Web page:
Types of Drug Crimes

A person in possession of illegal drugs can face charges of simple possession. They may also face an enhanced charge for possession with the intent to distribute based on the quantity of drugs. The intent to distribute can appear from the amount or weight of the drugs. The greater the quantity of drugs, the more likely an inference that it pertains to more than personal use.

The law places strict limits on the use, possession, manufacture, and distribution of drugs. Federal law regulates drugs and sets up five drug schedules. Placement in a particular schedule comes from knowledge of the drug's accepted medical use and potential for abuse and dependency. State laws tend to follow the federal drug schedules. Marijuana, also known as cannabis, is the notable exception. Many states have sought to decriminalize or legalize personal use of marijuana in recent years.

Drug crime convictions can have severe penalties and lasting consequences. Crimes involving the illegal manufacture, trafficking, or distribution of drugs can bring long prison sentences. This article provides an overview of some common types of drug charges. It will also discuss the potential penalties associated with these crimes.

The Controlled Substances Act

In 1970, Congress passed the Controlled Substances Act (CSA). The CSA created five drug schedules. Drugs placed in Schedule I represent the most dangerous drugs. The government states these drugs have no accepted medical use and a high risk of dependency and abuse. At present, Schedule I drugs include heroin, LSD, ecstasy, and marijuana. 

Schedule II drugs present a high risk for abuse but have limited medical use. Drugs in Schedule II include cocaine, methamphetamine, and opioid drugs such as Vicodin, Oxycontin, fentanyl, and morphine. 

Schedule III drugs, including ketamine and Tylenol with codeine, have medical benefits and a lower risk of dependence and abuse. 

Drugs in Schedule IV, such as Xanax, Ativan, and Valium, have medical use and even lower risk of dependency.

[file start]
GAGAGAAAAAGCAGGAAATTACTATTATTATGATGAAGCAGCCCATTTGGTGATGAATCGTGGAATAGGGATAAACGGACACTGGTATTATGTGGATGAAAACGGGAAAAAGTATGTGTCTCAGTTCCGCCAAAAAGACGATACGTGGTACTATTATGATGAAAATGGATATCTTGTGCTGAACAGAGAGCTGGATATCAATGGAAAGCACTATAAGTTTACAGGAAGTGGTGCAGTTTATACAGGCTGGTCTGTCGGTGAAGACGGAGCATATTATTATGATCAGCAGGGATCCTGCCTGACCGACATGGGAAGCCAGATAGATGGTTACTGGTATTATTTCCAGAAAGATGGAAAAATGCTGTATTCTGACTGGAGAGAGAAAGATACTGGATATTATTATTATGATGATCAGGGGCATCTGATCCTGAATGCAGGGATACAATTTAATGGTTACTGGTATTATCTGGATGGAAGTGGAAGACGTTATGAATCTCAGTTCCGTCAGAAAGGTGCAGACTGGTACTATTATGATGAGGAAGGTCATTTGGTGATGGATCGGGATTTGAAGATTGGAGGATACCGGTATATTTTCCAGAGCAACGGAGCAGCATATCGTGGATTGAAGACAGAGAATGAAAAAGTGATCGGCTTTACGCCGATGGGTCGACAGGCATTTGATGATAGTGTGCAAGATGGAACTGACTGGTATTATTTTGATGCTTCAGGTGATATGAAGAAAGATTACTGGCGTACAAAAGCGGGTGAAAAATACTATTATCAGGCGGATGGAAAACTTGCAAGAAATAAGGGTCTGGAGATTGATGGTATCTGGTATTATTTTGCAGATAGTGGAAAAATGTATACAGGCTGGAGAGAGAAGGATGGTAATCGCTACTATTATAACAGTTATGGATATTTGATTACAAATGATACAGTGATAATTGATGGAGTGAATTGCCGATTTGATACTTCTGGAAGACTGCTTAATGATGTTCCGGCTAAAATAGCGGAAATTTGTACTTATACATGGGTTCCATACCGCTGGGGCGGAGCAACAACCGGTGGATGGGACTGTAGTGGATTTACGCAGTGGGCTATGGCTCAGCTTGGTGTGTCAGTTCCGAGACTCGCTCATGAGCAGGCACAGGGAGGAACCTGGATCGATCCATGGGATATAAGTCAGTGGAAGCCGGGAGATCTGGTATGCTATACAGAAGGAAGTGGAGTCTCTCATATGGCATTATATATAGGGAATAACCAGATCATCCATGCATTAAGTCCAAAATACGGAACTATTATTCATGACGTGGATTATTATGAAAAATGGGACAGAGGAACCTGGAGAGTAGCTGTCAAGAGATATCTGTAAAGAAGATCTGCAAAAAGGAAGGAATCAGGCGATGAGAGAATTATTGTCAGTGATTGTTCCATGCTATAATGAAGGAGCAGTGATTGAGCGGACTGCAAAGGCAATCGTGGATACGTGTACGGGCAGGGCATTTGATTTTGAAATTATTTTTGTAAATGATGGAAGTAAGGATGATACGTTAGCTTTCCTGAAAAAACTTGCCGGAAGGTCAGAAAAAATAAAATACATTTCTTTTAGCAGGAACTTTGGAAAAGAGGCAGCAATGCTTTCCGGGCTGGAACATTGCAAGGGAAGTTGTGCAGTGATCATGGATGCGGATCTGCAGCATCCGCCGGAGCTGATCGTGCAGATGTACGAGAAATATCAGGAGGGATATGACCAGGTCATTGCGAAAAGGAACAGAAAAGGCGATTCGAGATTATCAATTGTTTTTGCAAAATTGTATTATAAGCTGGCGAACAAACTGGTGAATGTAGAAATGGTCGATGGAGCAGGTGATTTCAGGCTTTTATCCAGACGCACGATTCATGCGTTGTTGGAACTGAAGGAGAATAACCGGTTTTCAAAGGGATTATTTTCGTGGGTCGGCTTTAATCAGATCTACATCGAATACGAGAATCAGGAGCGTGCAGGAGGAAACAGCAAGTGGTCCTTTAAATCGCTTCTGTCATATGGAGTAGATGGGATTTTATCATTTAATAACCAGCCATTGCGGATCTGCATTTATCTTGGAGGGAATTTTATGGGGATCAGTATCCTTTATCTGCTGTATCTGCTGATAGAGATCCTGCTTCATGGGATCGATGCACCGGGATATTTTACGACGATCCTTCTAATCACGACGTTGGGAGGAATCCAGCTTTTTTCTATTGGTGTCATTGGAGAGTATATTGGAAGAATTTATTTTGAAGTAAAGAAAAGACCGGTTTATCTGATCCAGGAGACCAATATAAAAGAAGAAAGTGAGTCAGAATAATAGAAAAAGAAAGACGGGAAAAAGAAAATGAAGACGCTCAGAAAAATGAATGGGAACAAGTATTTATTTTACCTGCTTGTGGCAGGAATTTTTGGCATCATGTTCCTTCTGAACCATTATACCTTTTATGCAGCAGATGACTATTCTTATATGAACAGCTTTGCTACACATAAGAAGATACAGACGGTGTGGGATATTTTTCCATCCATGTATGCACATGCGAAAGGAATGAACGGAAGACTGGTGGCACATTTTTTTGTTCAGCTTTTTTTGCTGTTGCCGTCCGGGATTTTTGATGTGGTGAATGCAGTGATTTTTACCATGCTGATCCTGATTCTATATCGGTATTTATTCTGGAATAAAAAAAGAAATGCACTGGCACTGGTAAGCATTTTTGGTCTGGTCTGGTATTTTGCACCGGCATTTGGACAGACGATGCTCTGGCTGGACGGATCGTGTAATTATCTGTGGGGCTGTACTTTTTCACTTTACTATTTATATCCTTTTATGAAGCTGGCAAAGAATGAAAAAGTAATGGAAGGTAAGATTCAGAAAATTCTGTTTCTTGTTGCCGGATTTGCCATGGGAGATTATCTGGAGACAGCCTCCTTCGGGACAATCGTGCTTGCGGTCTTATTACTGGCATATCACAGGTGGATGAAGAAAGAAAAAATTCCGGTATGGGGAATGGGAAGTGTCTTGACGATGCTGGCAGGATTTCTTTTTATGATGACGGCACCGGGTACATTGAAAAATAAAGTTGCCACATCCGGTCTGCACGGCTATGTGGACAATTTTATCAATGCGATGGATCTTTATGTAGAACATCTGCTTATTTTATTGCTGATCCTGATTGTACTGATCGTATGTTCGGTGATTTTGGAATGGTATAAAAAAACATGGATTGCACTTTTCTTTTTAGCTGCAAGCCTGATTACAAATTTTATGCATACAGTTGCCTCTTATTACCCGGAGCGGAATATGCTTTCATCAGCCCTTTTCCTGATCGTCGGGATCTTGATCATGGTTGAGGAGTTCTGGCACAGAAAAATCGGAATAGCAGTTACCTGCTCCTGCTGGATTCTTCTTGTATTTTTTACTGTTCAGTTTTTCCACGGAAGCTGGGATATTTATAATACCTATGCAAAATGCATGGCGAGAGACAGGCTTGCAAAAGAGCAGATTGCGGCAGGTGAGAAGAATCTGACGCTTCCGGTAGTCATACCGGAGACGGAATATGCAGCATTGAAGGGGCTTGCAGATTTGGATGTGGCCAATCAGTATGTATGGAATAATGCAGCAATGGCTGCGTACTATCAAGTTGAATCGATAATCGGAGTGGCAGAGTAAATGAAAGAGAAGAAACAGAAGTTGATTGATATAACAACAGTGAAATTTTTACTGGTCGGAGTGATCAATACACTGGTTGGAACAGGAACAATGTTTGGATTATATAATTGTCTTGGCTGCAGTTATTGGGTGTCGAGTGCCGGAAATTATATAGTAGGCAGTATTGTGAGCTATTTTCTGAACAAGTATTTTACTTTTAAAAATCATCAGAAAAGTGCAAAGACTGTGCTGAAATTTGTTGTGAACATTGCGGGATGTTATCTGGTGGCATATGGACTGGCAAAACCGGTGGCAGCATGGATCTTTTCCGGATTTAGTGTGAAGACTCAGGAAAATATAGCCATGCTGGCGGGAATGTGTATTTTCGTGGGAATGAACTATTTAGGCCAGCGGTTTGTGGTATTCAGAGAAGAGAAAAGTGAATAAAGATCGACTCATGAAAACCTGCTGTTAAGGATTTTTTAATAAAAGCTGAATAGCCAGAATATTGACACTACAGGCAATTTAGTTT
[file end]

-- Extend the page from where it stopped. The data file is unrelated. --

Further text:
Schedule V contains controlled substances with the lowest potential for abuse. It includes drugs like Lyrica and Robitussin AC.

Drug offenses appear in both federal and state laws. So, a given drug case may involve federal authorities such as the DEA and the FBI, or local law enforcement. Cases brought under federal law will go forward in federal court. State drug cases will take place in local municipal and county courts.

Possession of Scheduled Drugs

A person cannot face prosecution for the status of being under the influence or addicted to illegal drugs. There must be some nexus to criminal behavior. In 1962, the U.S. Supreme Court struck down a statute criminalizing addiction as unconstitutional in the landmark case Robinson v. California.

The most basic drug charge is possession of illegal drugs. This crime punishes defendants who have illicit substances on their person or in their control. This charge only requires knowledge of the drug's nature and its presence on or near the person. The issue does not turn on ownership, so holding onto someone else's cocaine or heroin could result in criminal charges.

The law permits people to have possession of a controlled substance when they have a valid prescription from a doctor, but the government may bring drug possession charges against those in possession of prescription drugs without a prescription. Because abuse of prescription drugs is a public health crisis, some states may prohibit possession of lawfully prescribed medications outside their original pharmacy packaging.

Illegal possession of drugs often results in a felony drug conviction. In cases involving drug abuse that aligns with personal use, most courts offer diversion and treatment programs instead of punishment. The development of drug court programs represents a major reform from the "War on Drugs" of the 1970s and 1980s.

The legalization and decriminalization of marijuana continues to expand at the state level. As a result, in many states, possessing a small amount of marijuana for personal or medical use is not a crime. Many states where marijuana remains illegal have lowered the criminal penalties associated with it. Offenders may face only a fine or suspended jail time and probation.